“Petty,” Norman labeled the Royal & Ancient, for refusing to include him in the Celebration of Champions exhibition and dinner. Really? This sour, mean spirited money-junkie with his 40-year grudge is calling others small? Norman paints himself as a wronged eminence, disappointed that the R&A didn’t “rise above” and recognize his world-historical stature. “All I have done is promote and grow the game of golf globally, on and off the golf course, for more than four decades,” he told Australia’s Golf Digest. That’s some magic mirror Norman must look into, if he thinks his ugly predatory work for the murderous Saudi state, his chronic whining, and his gimmicky golf should make him admired, much less honored.
Let’s be frank. The LIV is nothing more than a vanity project for Norman and his insatiable materialism, and an exhibition-money scam for early-retiree divas who are terrified of having to fly commercial again someday. By the way, the supposed hundreds of millions in guaranteed contracts for a handful of stars — has anyone seen the actual written terms, the details of what Phil Mickelson and Dustin Johnson will have to do to collect that blood-spattered coin, or is everyone just taking the word of Norman, and a few agents trying to whip up commissions, that it’s all free ice cream?
LIV has no meaning. That’s the biggest problem with it. It’s as vacuous and absent of real content as its empty, tinny CEO and promoter, Norman. And the arrival of the world’s best players at St. Andrews for a four-day wind-whipped trial of real substance, and the oldest prize in the game, has highlighted just how empty it is.
For years, Norman has seethed that the PGA Tour didn’t take his ideas for innovating a worldwide tour seriously. It turns out his ideas are junk. LIV claims to “reinvigorate golf through a structure that adds value to the entire sport.” Norman’s structure devalues every hole and every stroke into rubbish. Most criticism of LIV has focused on the noncompetitive no-cut 54-hole format with locked-in appearance money and grotesque purses. The worst scrounger in the world, a Pat Perez, is guaranteed to make $120,000 for 3 days of play even if he never breaks 100, and can still gorge himself on a private Saudi jet.
But the real giveaway that it’s nothing more than giggly customer golf is the shotgun start, that age-old feature of the drunken member-guest. Play out the implication of a shotgun start on the Old Course at St. Andrews, and it suddenly becomes obvious how LIV leeches the meaning out of golf.
A championship course — the real thing — is set up to force difficult late-round strategic decisions, not just in relation to the holes, but to other players on the critical parts of the golf course. A shotgun start destroys all that. When all groups of players tee off simultaneously from different holes, it makes for chum, not competition. Players who begin on 12, will finish on the 11th green. It would rob the magnificently difficult 17th “Road Hole,” and the gloriously scenic, drivable 18th with its stone Swilcan Bridge, the forbidding out-of-bounds rail fence, and deep Valley of Sin, of much of their threat, and strategic import.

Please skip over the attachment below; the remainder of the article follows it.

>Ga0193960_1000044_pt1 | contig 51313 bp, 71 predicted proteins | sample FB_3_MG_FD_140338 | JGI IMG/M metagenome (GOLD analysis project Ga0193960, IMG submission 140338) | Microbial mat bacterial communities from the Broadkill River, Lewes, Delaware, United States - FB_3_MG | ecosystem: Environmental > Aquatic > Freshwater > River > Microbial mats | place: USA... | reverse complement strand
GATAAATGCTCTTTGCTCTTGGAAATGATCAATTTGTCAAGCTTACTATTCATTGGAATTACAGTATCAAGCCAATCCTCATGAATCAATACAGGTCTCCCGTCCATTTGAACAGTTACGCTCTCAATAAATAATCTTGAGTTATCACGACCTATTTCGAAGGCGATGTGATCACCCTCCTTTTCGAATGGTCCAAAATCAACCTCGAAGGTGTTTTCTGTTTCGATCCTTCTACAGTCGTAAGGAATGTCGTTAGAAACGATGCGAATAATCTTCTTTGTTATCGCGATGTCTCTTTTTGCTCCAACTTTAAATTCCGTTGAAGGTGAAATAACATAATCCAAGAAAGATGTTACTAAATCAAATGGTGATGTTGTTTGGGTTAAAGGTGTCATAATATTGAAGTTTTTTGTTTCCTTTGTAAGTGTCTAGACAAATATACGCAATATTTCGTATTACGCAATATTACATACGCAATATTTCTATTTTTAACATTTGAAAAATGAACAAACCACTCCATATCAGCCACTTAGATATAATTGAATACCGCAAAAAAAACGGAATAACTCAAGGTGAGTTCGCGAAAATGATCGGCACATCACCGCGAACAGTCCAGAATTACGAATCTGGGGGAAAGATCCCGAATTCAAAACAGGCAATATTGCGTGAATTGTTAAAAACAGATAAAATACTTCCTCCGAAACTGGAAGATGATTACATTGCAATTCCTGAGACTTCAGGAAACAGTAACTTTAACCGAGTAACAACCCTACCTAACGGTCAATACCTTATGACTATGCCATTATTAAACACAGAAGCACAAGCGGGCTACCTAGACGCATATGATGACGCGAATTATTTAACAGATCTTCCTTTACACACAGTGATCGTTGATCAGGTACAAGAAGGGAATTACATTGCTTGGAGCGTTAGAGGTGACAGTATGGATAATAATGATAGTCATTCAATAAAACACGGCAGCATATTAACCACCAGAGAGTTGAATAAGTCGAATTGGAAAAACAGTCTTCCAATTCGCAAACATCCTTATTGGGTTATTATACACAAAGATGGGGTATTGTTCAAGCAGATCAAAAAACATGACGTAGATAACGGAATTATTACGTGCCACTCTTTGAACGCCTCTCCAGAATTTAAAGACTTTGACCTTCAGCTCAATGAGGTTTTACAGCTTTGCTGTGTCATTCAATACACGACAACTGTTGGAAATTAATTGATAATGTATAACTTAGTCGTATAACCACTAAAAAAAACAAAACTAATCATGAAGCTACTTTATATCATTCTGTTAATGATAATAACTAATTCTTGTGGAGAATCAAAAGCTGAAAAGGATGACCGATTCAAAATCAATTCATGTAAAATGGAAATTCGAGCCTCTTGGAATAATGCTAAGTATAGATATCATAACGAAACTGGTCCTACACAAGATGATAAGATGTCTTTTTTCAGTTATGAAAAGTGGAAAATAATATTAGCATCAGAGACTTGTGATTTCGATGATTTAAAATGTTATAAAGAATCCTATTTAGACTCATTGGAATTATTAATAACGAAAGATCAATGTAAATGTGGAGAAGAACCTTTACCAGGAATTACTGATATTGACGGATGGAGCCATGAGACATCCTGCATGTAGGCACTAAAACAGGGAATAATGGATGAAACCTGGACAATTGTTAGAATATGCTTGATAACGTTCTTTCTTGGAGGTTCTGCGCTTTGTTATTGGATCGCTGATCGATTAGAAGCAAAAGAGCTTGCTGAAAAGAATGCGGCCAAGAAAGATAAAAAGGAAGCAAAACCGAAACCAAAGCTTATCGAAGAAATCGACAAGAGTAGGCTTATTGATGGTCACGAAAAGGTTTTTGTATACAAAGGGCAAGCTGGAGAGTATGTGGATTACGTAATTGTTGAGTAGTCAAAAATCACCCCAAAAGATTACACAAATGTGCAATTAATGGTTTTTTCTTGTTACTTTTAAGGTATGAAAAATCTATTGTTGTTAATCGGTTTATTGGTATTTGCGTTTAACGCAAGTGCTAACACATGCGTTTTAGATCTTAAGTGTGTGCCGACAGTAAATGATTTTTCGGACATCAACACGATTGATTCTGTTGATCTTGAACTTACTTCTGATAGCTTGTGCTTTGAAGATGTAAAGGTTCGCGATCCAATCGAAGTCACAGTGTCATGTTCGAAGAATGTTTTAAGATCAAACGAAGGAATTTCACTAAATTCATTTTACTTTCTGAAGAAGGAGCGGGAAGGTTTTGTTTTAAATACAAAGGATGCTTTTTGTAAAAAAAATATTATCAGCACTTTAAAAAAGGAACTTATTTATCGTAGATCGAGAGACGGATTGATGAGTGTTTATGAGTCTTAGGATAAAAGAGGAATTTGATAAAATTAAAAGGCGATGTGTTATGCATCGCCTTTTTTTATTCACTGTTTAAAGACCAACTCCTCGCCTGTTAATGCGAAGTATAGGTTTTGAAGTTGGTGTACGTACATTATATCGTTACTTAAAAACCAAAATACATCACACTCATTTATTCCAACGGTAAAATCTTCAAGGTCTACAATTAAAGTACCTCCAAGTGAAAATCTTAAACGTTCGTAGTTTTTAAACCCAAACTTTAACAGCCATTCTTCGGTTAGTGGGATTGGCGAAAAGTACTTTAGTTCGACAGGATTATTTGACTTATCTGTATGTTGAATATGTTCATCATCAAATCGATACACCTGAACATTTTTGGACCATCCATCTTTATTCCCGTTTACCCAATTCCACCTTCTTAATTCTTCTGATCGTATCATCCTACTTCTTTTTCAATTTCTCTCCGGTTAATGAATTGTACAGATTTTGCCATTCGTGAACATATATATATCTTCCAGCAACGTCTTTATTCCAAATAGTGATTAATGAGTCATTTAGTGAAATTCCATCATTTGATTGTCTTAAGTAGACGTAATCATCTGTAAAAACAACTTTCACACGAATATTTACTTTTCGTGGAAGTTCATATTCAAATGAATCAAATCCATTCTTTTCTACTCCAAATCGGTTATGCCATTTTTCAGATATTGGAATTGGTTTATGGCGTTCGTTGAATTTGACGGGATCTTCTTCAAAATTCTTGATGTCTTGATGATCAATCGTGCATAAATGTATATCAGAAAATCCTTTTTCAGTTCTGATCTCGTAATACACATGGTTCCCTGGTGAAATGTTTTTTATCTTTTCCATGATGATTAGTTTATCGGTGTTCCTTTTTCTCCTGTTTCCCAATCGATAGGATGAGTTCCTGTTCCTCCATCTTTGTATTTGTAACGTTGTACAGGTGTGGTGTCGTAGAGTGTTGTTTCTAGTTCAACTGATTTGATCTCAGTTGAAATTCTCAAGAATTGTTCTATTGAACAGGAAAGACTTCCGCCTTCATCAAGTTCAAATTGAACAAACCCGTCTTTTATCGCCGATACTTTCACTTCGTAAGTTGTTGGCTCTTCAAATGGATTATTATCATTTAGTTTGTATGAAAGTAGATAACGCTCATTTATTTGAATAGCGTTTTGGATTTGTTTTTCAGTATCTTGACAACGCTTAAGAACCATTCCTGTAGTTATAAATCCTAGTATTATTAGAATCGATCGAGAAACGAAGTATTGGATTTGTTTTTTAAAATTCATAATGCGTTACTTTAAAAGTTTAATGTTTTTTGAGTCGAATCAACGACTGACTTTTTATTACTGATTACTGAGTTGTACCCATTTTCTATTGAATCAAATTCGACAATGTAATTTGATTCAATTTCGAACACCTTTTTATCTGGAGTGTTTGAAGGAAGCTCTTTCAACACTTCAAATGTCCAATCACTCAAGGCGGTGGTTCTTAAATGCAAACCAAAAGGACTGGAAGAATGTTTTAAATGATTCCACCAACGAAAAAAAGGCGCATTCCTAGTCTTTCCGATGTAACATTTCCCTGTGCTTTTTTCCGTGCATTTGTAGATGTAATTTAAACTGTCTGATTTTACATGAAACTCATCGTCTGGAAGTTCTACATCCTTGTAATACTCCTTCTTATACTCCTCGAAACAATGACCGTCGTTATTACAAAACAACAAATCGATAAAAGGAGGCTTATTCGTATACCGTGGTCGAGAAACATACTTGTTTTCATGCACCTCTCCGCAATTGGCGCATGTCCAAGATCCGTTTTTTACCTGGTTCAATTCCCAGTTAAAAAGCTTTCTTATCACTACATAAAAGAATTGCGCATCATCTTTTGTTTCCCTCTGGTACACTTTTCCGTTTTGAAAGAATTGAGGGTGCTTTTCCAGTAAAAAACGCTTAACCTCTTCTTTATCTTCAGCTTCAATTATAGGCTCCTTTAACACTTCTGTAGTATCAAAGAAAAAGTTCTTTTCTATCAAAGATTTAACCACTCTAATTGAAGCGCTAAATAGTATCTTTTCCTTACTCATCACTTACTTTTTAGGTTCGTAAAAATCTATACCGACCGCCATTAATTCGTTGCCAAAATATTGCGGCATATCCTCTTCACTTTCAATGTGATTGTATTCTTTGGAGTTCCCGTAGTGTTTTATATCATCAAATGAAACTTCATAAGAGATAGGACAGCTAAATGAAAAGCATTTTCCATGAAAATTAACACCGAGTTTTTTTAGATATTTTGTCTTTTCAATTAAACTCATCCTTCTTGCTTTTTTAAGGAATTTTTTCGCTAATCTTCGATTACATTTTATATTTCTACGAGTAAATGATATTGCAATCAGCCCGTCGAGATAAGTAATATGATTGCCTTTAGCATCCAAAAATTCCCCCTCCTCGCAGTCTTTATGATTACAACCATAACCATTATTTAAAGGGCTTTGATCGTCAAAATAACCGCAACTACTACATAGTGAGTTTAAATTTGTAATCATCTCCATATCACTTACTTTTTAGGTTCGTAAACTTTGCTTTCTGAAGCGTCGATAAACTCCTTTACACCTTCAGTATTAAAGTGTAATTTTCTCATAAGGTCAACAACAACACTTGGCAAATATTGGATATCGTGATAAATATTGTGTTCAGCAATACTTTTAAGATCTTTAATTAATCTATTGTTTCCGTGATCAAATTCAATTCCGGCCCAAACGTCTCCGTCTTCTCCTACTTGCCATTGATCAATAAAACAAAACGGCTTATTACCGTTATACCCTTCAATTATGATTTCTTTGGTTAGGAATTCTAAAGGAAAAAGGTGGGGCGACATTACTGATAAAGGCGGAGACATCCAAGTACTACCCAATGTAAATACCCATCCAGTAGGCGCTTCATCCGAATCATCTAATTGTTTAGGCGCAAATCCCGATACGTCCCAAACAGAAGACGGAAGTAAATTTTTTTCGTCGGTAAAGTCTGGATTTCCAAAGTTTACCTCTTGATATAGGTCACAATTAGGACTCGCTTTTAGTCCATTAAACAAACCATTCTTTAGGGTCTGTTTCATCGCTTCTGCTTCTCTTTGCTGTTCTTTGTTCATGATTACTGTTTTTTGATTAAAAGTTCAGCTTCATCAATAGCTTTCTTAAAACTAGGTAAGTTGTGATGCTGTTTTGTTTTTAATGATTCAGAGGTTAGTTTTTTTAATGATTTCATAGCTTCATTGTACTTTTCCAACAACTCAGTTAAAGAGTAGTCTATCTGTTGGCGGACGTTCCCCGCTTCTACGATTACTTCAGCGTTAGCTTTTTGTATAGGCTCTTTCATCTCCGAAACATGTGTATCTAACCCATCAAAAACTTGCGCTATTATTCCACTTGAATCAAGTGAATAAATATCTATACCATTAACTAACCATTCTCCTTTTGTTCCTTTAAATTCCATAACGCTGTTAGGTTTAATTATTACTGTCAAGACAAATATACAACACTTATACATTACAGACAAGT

There is no meaning, no tension-build, no narrative, to LIV’s structure. It’s inherently unwatchable. That’s because it’s not built to make golf better. It’s built to make golf easier — and to lure players already drenched in conveniences such as courtesy cars, with more comforts and a chance to “expand their wealth,” as Norman told Brian Kilmeade. Just 54 holes? No cutting and winnowing players from the field after two rounds? Money guaranteed?
“What is the incentive to practice?” Tiger Woods observed, acutely. “What is the incentive to go out there and earn it in the dirt?”
Superimposed against an Open Championship at St. Andrews, LIV is exposed as the embarrassment it is. It becomes completely understandable why none of the major governing bodies will recognize it with world ranking points, or credit toward Ryder Cup qualification. LIV is not tournament golf. As Woods added, “72-hole tests are part of it.”
Let’s call it what it is: a cocktail joyride on a Saudi thug-sheikh’s company plane. No wonder LIV players seem to have so swiftly lost their competitive edge — they are not competing.
Norman has railed that the PGA Tour is acting as “an illegal monopoly” in its opposition to LIV, a claim the Justice Department is looking into. But a similar claim was dismissed once before in 1994, and even a cursory inquiry will show that the PGA is not engaging in anticompetitive behavior, for the simple reason that LIV is not a real golf event. The PGA Tour has every right to oppose its members appearing in unranked, nonapproved junk that will compromise or dilute the quality of the game. Just as Gucci has every right to fight the proliferation of counterfeit goods.
What makes tournament golf compelling is that it’s a meritocracy, posed against of nature’s inherent caprices. A champion not only has to master 14 clubs in the bag but hold himself together in the face of charges from peers, as well as gusts, rain and sand, and events he may not deserve. Whereas Norman’s idea of golf is all about a surfeit and an ease that no one deserves — or earns.